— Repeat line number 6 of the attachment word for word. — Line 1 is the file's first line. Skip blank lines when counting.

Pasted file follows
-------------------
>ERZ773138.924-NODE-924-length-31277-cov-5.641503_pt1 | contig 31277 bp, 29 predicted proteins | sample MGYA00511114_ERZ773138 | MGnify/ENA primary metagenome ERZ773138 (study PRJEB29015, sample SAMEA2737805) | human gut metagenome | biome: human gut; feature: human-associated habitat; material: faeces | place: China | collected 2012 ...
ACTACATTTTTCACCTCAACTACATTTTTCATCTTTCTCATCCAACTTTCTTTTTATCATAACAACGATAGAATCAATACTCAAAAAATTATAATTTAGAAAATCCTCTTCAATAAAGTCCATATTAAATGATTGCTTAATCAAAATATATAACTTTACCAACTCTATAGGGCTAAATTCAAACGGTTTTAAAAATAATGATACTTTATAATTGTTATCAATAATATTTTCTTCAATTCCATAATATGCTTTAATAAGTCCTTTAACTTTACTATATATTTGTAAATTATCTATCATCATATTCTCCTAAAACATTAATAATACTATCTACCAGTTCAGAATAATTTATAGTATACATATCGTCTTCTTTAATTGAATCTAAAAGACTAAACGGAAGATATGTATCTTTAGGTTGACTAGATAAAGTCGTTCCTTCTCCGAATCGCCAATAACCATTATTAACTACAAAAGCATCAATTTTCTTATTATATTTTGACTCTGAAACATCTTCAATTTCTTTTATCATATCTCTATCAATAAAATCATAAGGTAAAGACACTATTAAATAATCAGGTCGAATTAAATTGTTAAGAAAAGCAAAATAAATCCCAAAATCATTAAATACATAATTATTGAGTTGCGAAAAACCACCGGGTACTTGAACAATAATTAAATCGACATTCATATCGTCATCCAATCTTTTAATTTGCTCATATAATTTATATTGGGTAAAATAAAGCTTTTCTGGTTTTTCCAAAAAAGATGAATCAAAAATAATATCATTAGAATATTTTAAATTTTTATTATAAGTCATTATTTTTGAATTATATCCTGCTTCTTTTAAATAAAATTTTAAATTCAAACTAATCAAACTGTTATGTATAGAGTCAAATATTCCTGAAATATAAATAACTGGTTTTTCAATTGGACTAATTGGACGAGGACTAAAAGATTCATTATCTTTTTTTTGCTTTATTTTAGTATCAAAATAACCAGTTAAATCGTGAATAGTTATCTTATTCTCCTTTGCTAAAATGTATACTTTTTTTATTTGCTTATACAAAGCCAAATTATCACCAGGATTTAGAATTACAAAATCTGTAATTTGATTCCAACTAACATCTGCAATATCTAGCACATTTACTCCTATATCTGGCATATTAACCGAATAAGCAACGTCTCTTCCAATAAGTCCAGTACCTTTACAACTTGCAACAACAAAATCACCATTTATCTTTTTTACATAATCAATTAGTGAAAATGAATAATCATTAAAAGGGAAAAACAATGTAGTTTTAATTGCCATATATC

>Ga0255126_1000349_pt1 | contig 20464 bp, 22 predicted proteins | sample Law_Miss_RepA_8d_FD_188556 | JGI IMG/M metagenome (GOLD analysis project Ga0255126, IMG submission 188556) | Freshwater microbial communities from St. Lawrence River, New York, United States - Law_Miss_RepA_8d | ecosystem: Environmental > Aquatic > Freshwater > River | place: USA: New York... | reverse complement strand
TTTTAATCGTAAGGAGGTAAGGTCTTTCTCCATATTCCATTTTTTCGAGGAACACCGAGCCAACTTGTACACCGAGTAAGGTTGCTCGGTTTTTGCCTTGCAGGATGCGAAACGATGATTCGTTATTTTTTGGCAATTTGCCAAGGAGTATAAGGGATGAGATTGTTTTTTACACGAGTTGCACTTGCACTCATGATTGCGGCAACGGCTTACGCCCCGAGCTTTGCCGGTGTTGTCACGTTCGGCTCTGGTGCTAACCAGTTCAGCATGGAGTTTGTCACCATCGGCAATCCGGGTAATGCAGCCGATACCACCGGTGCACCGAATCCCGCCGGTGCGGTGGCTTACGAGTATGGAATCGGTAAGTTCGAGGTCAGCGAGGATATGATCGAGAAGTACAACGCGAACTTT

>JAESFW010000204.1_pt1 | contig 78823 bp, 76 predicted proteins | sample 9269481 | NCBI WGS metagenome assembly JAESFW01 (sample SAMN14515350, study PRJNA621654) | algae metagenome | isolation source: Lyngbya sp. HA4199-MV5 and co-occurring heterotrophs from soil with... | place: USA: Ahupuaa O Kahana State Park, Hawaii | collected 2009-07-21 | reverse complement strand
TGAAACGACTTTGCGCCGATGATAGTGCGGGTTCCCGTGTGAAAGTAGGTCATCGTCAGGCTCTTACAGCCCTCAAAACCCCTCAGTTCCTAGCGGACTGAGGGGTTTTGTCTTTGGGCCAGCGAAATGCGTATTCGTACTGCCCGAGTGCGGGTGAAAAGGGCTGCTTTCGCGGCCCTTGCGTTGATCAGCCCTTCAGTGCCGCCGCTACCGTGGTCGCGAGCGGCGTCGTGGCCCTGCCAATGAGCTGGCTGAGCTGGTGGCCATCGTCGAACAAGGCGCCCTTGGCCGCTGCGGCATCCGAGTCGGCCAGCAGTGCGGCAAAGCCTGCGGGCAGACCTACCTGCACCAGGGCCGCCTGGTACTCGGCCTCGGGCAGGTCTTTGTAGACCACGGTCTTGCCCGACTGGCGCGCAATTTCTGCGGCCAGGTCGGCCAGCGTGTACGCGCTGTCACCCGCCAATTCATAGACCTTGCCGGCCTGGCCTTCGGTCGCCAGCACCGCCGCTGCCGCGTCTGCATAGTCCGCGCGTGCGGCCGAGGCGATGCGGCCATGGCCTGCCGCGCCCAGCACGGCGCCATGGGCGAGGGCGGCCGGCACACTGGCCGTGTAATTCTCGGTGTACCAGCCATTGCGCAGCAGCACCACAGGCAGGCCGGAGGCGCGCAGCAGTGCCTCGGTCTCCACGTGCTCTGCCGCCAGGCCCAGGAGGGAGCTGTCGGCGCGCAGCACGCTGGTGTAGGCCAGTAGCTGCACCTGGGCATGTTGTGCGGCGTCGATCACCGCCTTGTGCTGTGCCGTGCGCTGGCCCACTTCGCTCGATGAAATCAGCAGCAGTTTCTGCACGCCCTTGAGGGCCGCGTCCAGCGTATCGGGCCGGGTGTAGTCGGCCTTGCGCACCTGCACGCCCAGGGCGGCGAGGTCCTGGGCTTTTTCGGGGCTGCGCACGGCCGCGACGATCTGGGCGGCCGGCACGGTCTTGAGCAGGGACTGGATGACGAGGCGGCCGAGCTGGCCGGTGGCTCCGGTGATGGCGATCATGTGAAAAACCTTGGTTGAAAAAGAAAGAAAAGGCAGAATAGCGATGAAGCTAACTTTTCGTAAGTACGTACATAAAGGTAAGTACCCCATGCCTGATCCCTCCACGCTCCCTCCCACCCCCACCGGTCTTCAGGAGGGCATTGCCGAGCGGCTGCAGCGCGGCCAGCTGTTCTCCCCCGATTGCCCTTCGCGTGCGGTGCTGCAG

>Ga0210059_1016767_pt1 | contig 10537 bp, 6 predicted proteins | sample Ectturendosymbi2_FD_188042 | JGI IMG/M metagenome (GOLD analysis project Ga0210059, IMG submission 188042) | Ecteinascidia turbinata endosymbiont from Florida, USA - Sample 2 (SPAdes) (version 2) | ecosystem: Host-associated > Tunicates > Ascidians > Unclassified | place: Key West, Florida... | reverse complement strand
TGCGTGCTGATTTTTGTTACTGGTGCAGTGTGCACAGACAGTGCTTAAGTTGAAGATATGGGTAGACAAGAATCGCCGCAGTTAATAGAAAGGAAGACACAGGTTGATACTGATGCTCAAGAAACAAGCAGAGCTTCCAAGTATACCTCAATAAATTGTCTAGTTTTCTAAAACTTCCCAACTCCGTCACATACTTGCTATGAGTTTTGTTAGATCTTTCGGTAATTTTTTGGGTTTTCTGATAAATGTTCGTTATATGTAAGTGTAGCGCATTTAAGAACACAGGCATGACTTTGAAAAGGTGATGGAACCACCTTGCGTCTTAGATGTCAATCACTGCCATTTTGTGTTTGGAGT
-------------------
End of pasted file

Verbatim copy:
TGAAACGACTTTGCGCCGATGATAGTGCGGGTTCCCGTGTGAAAGTAGGTCATCGTCAGGCTCTTACAGCCCTCAAAACCCCTCAGTTCCTAGCGGACTGAGGGGTTTTGTCTTTGGGCCAGCGAAATGCGTATTCGTACTGCCCGAGTGCGGGTGAAAAGGGCTGCTTTCGCGGCCCTTGCGTTGATCAGCCCTTCAGTGCCGCCGCTACCGTGGTCGCGAGCGGCGTCGTGGCCCTGCCAATGAGCTGGCTGAGCTGGTGGCCATCGTCGAACAAGGCGCCCTTGGCCGCTGCGGCATCCGAGTCGGCCAGCAGTGCGGCAAAGCCTGCGGGCAGACCTACCTGCACCAGGGCCGCCTGGTACTCGGCCTCGGGCAGGTCTTTGTAGACCACGGTCTTGCCCGACTGGCGCGCAATTTCTGCGGCCAGGTCGGCCAGCGTGTACGCGCTGTCACCCGCCAATTCATAGACCTTGCCGGCCTGGCCTTCGGTCGCCAGCACCGCCGCTGCCGCGTCTGCATAGTCCGCGCGTGCGGCCGAGGCGATGCGGCCATGGCCTGCCGCGCCCAGCACGGCGCCATGGGCGAGGGCGGCCGGCACACTGGCCGTGTAATTCTCGGTGTACCAGCCATTGCGCAGCAGCACCACAGGCAGGCCGGAGGCGCGCAGCAGTGCCTCGGTCTCCACGTGCTCTGCCGCCAGGCCCAGGAGGGAGCTGTCGGCGCGCAGCACGCTGGTGTAGGCCAGTAGCTGCACCTGGGCATGTTGTGCGGCGTCGATCACCGCCTTGTGCTGTGCCGTGCGCTGGCCCACTTCGCTCGATGAAATCAGCAGCAGTTTCTGCACGCCCTTGAGGGCCGCGTCCAGCGTATCGGGCCGGGTGTAGTCGGCCTTGCGCACCTGCACGCCCAGGGCGGCGAGGTCCTGGGCTTTTTCGGGGCTGCGCACGGCCGCGACGATCTGGGCGGCCGGCACGGTCTTGAGCAGGGACTGGATGACGAGGCGGCCGAGCTGGCCGGTGGCTCCGGTGATGGCGATCATGTGAAAAACCTTGGTTGAAAAAGAAAGAAAAGGCAGAATAGCGATGAAGCTAACTTTTCGTAAGTACGTACATAAAGGTAAGTACCCCATGCCTGATCCCTCCACGCTCCCTCCCACCCCCACCGGTCTTCAGGAGGGCATTGCCGAGCGGCTGCAGCGCGGCCAGCTGTTCTCCCCCGATTGCCCTTCGCGTGCGGTGCTGCAG